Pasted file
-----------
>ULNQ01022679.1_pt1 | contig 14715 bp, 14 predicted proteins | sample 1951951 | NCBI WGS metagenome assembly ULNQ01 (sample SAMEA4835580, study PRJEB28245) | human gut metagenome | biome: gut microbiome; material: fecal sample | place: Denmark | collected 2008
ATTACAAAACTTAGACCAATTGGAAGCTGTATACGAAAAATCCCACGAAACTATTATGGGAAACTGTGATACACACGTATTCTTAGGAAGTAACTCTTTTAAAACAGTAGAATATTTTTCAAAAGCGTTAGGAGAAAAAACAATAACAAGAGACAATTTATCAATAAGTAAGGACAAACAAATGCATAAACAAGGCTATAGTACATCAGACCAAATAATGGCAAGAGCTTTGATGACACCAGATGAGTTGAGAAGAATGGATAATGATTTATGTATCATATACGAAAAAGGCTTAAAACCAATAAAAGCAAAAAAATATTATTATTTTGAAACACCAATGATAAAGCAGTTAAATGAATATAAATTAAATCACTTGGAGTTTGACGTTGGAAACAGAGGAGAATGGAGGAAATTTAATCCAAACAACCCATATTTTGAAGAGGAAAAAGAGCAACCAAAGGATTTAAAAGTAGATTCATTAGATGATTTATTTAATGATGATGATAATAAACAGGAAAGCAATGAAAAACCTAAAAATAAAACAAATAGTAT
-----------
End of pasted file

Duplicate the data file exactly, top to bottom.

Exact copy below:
>ULNQ01022679.1_pt1 | contig 14715 bp, 14 predicted proteins | sample 1951951 | NCBI WGS metagenome assembly ULNQ01 (sample SAMEA4835580, study PRJEB28245) | human gut metagenome | biome: gut microbiome; material: fecal sample | place: Denmark | collected 2008
ATTACAAAACTTAGACCAATTGGAAGCTGTATACGAAAAATCCCACGAAACTATTATGGGAAACTGTGATACACACGTATTCTTAGGAAGTAACTCTTTTAAAACAGTAGAATATTTTTCAAAAGCGTTAGGAGAAAAAACAATAACAAGAGACAATTTATCAATAAGTAAGGACAAACAAATGCATAAACAAGGCTATAGTACATCAGACCAAATAATGGCAAGAGCTTTGATGACACCAGATGAGTTGAGAAGAATGGATAATGATTTATGTATCATATACGAAAAAGGCTTAAAACCAATAAAAGCAAAAAAATATTATTATTTTGAAACACCAATGATAAAGCAGTTAAATGAATATAAATTAAATCACTTGGAGTTTGACGTTGGAAACAGAGGAGAATGGAGGAAATTTAATCCAAACAACCCATATTTTGAAGAGGAAAAAGAGCAACCAAAGGATTTAAAAGTAGATTCATTAGATGATTTATTTAATGATGATGATAATAAACAGGAAAGCAATGAAAAACCTAAAAATAAAACAAATAGTAT